David Amerland
Critical thinking has to become more prevalent

Critical Thinking

Critical thinking is the intellectually disciplined process of actively and skillfully conceptualizing, applying, analyzing, synthesizing, and/or evaluating information gathered from, or generated by, observation, experience, reflection, reasoning, or communication, as a guide to belief and action.”

If that sounds hard to do it’s because it is. The reason it is hard lies in the fact that we are geared to think regardless of whether we exercise critical thinking or not. Left to our own devices we are prone to biases, poor judgement, prejudices, distorted thinking and partial thinking where we take a fact and distort it by filtering it through our own biased perception.

Through the exercise of critical thinking (which is an acquired skill) Democritus was able to develop the Atomic Theory and through lack of critical thinking, Marco Polo (who is admirable in his own right) actually believed he saw unicorns.

Critical thinking is needed for sound decision-making. And to improve our decision-making ability we can use a relatively simple five-step process to improve. If five steps sounds like too much hard work there is an even shorter three-step approach you can apply that Brian Oshiro supports.

Critical thinking, of course, requires efficient use of executive function which is the way through which we achieve better awareness and self-regulation.

These are all steps that lead to a more reasonable world. The world is, unreasonable, because it has unreasonable people in it. Unreasonable people are often the product of a pathology. A more reasoned approach, employed consistently, leads to the creation of culture and peer-group pressure which, in turn, lead to a more reasonable world.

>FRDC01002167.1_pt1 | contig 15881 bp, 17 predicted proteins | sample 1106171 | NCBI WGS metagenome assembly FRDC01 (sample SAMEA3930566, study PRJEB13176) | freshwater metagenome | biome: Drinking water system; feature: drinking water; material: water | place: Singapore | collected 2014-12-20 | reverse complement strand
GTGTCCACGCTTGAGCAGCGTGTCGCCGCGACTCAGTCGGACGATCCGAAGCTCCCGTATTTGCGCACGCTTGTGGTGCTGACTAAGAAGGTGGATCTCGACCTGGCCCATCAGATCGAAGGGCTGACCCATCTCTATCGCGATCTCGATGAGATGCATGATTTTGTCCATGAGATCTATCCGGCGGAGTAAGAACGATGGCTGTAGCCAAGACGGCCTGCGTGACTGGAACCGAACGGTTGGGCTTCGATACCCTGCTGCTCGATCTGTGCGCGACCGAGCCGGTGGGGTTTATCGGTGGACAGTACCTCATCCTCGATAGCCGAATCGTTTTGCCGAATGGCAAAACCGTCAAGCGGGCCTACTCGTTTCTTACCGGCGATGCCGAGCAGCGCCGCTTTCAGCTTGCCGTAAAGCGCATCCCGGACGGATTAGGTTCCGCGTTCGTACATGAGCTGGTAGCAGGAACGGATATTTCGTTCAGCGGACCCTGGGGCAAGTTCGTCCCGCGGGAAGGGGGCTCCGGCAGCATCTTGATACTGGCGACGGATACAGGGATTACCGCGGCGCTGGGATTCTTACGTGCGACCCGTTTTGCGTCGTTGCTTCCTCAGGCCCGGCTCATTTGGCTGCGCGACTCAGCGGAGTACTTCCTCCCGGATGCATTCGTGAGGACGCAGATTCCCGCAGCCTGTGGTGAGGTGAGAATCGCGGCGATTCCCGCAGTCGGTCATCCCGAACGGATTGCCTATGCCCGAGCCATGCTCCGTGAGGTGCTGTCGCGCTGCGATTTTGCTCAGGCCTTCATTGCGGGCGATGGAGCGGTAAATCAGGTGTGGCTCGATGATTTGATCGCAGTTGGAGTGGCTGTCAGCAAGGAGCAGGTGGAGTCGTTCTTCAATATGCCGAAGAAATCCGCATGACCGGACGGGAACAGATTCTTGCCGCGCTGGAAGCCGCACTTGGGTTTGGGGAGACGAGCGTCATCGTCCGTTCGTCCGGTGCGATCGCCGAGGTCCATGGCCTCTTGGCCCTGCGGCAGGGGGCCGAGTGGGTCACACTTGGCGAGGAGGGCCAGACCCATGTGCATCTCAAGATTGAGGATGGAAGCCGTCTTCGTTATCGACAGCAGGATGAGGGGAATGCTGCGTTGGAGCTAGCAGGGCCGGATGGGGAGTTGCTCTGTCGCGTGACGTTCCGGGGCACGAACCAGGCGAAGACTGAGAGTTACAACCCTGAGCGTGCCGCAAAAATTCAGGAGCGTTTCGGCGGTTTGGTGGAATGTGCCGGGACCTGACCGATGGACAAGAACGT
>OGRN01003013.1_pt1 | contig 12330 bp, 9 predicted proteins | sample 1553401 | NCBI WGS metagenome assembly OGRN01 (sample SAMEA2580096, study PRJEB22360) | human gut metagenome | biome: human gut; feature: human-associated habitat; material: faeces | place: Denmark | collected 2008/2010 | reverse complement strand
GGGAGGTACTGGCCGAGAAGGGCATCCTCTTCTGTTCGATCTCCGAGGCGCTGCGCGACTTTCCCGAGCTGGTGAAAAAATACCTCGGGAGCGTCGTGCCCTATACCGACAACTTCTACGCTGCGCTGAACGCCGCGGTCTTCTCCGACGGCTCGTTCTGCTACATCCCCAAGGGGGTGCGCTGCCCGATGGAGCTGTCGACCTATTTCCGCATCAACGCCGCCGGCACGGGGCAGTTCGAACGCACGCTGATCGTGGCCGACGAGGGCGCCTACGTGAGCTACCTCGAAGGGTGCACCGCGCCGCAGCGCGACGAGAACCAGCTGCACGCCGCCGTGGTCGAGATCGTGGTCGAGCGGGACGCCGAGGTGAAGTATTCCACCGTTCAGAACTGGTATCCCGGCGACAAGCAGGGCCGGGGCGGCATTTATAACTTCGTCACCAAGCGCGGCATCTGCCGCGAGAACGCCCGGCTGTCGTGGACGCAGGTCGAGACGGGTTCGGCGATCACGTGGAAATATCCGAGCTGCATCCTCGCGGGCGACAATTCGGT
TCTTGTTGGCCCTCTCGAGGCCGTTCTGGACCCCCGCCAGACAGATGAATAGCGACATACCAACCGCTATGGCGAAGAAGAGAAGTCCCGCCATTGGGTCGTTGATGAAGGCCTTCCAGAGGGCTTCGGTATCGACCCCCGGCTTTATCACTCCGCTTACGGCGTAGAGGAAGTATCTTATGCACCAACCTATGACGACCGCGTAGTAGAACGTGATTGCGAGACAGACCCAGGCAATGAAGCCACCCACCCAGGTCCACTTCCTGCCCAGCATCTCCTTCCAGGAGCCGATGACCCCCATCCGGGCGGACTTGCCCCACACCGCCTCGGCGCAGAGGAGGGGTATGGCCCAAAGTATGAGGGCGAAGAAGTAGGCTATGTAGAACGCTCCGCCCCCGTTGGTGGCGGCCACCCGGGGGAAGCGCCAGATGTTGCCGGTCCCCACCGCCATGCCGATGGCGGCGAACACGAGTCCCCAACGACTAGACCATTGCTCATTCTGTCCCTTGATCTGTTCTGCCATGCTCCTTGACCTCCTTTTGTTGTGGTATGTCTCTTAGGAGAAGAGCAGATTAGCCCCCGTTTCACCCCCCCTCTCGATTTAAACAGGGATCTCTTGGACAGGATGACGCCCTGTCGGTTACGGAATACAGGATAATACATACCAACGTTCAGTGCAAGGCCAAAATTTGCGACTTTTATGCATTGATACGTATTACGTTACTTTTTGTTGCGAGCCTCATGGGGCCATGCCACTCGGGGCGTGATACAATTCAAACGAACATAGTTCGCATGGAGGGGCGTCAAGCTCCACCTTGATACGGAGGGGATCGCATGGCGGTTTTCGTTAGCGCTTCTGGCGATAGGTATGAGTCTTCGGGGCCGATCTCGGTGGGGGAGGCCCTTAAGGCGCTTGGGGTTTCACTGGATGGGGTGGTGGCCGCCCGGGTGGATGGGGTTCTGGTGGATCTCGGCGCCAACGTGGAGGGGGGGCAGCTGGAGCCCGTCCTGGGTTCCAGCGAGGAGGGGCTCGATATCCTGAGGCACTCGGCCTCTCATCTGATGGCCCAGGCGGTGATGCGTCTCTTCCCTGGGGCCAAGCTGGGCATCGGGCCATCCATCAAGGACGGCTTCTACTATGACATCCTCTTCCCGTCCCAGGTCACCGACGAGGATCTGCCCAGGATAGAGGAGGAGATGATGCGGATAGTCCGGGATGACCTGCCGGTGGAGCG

We need the world to be more reasonable and critical thinking more prevalent because we live in a time where volatility, uncertainty, complexity and ambiguity (the U.S. Military’s VUCA world) is now the norm.

Much of what we do in business and, by association, life has originated from Army principles and concepts. VUCA is not different and its demand to think differently about the present and the future.

It is no accident that critical thinkers prevail in a VUCA world. Breaking through the fog requires new skills, talents and approaches.

We are in a new century. The challenges we face are also new in terms of scale and nature. Pandemics, the climate crisis, population shifts and maybe, even, a global water shortage. Require a drastically new approach to managing planetary threats and resources.

Nothing will be achieved by relying on yesterday’s tools and that includes the way we think.

I know you, you know that coffee is needed. And, of course, croissants, donuts, cookies and chocolate cake. Have an awesome Sunday, wherever you are.

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